I read the first, The Girl with the Dragon Tattoo, and took Husband to see the movie, which I thought was one of the best book-adaptation screenplays ever. Of course the movie was different from the book, else you probably would have had a five-hour film, but the choices made were intelligent ones and in a few cases I thought improvements over the book. Husband like it so much, he read the book. And then he read the next one. Which is sort of amazing since his reading repertoire is usually limited to geeky science and construction magazines. I can list the books he's read in our twelve years of marriage. Here they are:
Ishi in Two Worlds: A Biography of the Last Wild Indian in North America, Theodora Kroeber. He read this on our honeymoon, perhaps reflecting on his recent state of captivity. Loved it—at the end, he cried sitting on the beach in Maui.
Sacred Hunger, Barry Unsworth. Good for him, I thought. Unsworth is hardly easy reading. He totally dug it but then didn't read another book for years. Seriously.
Suits Me: The Double Life of Billy Tipton, Diane Wood Middlebrook. He picked this up following an NPR interview with the author. Billy Tipton was a female jazz musician who lived as a man—very successfully it would seem given that he was married to several woman who somehow did not notice this. It's a beautiful and poignant story of the nature of identity and gender, but alas, Billy dies at the end, once again bringing Husband to tears. To make things worse, every time he tried to get my book group to read this, everyone laughed. And we haven't stopped: We're supposed to nominate three books each time, and if we're ever short a choice, we throw in Suits Me and then vote for one of the other two.
Then a couple of summer ago when we were on an Alaskan cruise with the MIL, he read a book about the cruise ship business. It was just great: He regaled us at dinner each night with endless statistics on what it took to run a large cruise ship: how many freezers, how much lettuce, how many prep cooks. Fascinating.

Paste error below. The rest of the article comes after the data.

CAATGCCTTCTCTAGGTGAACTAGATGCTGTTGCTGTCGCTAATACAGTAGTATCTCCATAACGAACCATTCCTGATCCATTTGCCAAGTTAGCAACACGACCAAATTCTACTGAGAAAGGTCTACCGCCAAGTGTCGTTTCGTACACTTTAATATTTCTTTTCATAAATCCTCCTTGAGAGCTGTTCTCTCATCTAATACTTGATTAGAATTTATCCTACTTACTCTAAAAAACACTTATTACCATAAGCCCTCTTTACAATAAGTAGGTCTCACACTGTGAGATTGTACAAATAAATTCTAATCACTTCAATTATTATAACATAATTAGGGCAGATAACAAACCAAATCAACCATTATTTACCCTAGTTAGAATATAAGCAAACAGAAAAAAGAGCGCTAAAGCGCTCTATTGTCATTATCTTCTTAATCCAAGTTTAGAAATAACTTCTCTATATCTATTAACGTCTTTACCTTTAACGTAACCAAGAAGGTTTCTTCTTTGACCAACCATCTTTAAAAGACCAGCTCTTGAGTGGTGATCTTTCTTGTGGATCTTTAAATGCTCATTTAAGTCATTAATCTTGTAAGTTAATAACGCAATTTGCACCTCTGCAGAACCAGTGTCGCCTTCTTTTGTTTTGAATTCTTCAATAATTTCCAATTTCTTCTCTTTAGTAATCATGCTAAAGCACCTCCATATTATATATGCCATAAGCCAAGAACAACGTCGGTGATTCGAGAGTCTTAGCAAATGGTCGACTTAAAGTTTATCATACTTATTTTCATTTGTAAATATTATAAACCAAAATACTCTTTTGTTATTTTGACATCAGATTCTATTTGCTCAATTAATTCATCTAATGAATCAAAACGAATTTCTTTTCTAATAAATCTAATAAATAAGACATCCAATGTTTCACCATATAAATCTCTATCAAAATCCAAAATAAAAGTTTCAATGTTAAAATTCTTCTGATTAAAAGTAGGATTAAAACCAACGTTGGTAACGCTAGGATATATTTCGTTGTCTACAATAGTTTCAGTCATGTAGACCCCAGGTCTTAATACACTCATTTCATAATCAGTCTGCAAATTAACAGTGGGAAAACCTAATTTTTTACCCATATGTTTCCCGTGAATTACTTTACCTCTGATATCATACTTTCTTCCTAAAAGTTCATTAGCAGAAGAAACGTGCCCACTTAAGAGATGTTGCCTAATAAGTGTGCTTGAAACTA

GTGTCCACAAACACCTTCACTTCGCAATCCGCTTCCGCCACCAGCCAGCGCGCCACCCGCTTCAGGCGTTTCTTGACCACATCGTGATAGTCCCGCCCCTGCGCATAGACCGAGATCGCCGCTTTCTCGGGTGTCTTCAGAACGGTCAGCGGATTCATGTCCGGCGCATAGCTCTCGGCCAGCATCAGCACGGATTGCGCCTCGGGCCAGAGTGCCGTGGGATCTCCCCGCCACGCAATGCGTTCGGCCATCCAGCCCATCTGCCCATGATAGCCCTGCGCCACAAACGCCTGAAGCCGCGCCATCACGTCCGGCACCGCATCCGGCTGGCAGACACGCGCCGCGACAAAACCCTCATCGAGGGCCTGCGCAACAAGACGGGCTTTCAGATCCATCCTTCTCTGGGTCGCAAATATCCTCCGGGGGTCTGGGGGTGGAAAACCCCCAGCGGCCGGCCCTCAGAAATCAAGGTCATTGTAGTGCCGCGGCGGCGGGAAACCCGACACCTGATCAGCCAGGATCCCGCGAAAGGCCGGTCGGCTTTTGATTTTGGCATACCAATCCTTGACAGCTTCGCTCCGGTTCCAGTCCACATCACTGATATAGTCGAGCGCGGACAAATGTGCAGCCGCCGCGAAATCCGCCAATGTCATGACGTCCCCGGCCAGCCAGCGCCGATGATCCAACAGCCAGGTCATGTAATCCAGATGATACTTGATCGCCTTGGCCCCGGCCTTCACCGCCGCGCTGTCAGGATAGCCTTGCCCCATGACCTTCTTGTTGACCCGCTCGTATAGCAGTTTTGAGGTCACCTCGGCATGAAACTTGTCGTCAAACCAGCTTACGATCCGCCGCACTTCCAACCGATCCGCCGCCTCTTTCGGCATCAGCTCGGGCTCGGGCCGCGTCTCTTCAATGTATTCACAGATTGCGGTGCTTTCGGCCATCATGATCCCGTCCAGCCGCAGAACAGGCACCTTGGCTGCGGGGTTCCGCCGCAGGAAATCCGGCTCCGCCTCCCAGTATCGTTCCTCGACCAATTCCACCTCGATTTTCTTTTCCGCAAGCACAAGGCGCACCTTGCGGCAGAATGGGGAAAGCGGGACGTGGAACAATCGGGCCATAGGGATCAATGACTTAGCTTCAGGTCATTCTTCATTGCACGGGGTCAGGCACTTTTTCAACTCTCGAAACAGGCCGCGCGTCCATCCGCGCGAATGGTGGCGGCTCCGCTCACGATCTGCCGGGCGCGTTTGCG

And then he's read the first two books in the Millenium trilogy. And he wants the third one. Badly. He will not wait until paperback. And neither will I, for that matter. These books are a hoot, sort of like smart mind candy. Problem is they keep you up at night and prevent you from peeling yourself off the couch in the day time. When he was on the first and I on the second, Husband and I spend an entire rainy weekend day doing nothing but reading in front of the fire.We are both in love with Lisbeth Salander, that tattooed computer-hacking motorcyle-riding little minx. Did you know Larsson said once that he envisioned her as modern-day Pippi Longstocking? No wonder I love her so much.
But here's the dilemma. Whereas I am perfectly happy to buy the third book in hardback and even let Husband read it first (I'm in the middle of two other books—see the reading list), I am concerned about the ramifications of turning it over to him. His company, like mine, has mandated furloughs, and he has ganged up some of his to stretch Memorial Day weekend into a five-day frenzy of work on . . . (yes!) our house.
So if I give him the book, the furlough may get pissed away. If I withhold it, I may get a front door I can actually walk through and plastic tarps off the front of my house. Maybe. But I want him to be happy. So how about this: I let him have the book only between the hours of 7:00 and 11:00 p.m. During the rest of the time I'm going to have to either hide it or if that fails put it in the car and drive it away. So I can read it.